Wednesday, April 19, 2006

Weighing at the doctor’s office

The visit to the doctor seemed unrelated to my weight, yet I am asked to stand on the scale.

Why do doctors want everyone to weigh? Is there a per-pound commission? Do deliverymen have to stand on the scale before the receptionist will sign for the package? Questions left for another time.

My medical assistant did not realize she was dealing with a professional when she said she needed me to weigh. Precautions must be taken; delicate ego states are involved. My weight is not a number I take lightly (er, pun not intended).

Facing the scale, I inhale a deep calming breath. Why is it boldly lit and right smack dab in the center of the room? Some things are for the private places.

While she waits, I remove wallet, cell phone, money clip, change, keys, pen, watch, rings, belt, and finally, my glasses. If I wore contact lenses, I would have removed them also. I’ve got 13 pounds of love handles hugging my hips and I’m fretful about three ounces added by a writing implement; go figure.

This ritual holds no interest to her; she is showing etchings of frustration. “Mr. Marcus, please get on the scale.”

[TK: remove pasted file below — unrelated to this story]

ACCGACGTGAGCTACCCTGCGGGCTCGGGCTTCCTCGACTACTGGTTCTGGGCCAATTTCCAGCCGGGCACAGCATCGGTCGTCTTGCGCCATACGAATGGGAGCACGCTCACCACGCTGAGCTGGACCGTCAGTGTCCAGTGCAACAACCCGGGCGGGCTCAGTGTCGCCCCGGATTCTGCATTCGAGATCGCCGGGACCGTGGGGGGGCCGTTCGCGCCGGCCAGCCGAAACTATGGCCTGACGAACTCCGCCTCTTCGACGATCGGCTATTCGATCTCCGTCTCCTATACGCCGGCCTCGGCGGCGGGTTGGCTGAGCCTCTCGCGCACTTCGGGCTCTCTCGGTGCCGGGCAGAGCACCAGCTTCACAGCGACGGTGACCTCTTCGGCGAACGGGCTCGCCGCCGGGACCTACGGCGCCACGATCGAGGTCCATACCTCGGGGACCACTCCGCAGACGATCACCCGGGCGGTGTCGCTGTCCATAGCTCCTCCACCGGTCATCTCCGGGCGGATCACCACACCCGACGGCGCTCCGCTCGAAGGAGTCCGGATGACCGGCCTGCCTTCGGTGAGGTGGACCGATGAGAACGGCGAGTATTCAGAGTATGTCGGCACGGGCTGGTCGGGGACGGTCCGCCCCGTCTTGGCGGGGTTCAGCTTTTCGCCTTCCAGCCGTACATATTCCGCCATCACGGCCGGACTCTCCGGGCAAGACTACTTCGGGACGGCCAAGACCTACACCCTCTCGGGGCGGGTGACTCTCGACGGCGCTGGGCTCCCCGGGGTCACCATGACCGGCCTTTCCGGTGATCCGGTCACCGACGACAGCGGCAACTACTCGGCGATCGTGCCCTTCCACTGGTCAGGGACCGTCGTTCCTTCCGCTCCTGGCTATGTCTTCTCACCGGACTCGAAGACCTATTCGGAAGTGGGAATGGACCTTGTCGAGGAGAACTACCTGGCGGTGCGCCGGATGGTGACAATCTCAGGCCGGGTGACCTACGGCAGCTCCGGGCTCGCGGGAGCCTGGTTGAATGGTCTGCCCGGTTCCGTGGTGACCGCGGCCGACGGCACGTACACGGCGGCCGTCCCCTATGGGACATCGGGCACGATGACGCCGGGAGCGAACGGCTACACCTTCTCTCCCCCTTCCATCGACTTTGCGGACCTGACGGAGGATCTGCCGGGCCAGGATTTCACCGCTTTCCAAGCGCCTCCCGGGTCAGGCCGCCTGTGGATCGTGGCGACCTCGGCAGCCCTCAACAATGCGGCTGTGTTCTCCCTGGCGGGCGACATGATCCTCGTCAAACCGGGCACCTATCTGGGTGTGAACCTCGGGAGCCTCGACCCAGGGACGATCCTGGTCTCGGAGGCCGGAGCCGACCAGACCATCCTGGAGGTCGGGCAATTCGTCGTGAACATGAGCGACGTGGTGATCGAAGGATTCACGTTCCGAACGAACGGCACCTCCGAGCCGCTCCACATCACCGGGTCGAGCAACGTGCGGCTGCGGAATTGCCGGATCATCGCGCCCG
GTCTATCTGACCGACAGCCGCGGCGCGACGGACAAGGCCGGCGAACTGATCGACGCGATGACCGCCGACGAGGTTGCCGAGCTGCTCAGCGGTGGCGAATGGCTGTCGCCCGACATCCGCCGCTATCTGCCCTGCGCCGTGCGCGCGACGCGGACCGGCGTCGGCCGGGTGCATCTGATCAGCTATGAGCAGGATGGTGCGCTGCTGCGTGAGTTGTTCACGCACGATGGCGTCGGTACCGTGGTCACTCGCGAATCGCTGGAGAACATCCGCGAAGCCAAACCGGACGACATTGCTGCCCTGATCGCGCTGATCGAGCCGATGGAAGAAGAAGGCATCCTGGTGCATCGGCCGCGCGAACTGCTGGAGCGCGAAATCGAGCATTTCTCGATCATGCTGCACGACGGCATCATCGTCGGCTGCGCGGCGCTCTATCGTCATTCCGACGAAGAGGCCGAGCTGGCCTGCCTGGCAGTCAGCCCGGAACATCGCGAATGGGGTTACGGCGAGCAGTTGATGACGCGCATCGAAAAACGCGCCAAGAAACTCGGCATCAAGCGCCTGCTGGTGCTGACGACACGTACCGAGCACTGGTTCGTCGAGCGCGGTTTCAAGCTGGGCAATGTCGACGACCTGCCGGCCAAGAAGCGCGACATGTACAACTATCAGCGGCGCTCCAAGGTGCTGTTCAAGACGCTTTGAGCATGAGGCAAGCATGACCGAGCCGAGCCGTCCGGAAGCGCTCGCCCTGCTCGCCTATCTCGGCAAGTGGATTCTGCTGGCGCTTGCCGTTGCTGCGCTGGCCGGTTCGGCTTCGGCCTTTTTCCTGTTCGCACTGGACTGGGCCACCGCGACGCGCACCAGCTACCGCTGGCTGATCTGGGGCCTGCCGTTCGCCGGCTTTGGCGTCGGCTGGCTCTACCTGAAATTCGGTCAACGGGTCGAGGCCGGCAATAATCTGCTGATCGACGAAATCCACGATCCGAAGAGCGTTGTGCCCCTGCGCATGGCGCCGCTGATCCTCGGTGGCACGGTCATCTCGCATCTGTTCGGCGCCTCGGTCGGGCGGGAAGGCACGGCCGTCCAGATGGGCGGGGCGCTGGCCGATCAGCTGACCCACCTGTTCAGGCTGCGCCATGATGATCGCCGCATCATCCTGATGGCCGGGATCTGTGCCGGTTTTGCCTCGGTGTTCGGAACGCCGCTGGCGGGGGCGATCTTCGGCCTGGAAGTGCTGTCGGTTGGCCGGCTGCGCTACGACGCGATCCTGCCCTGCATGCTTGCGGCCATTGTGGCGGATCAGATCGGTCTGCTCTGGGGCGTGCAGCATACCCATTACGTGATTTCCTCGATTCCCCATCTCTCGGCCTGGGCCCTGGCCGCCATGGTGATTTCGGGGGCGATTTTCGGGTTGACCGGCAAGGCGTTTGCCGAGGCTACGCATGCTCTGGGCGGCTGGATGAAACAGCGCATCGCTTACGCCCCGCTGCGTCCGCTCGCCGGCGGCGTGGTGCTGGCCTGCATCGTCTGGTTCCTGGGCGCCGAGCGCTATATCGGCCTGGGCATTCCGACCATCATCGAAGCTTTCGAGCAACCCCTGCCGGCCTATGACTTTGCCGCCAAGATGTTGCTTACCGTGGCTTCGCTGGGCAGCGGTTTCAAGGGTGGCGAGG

“You want accuracy, don’t you?” An unexpectedly high number could damage my fragile psyche, hurling me into a tailspin. How would my doctor feel if my cholesterol spiked 40 points due to a peanut butter binge induced by mistakenly thinking I gained eight pounds? Couldn’t be good publicity for the medical profession, I’m sure.

Bending down and grunting, I untie a shoe. Trying to break the tension, I comment, “Pretty flexible for a guy my age, huh?”

Her eyes roll; she edgily checks her watch. “Can we hurry?”

“We?” I wonder. Seems like “Me.” I choose not to point this out; soon she will know my weight and could blackmail “Us”. Besides, I need focus. This is a delicate process to be executed with precision.

She is relieved as I remove my second shoe and start for the scale. Abruptly a horrifying realization dawns within me; I freeze.

She studies me, confused.

I explain. “While waiting I had a glass of water; that’s eight ounces. I first need to use the rest room.”

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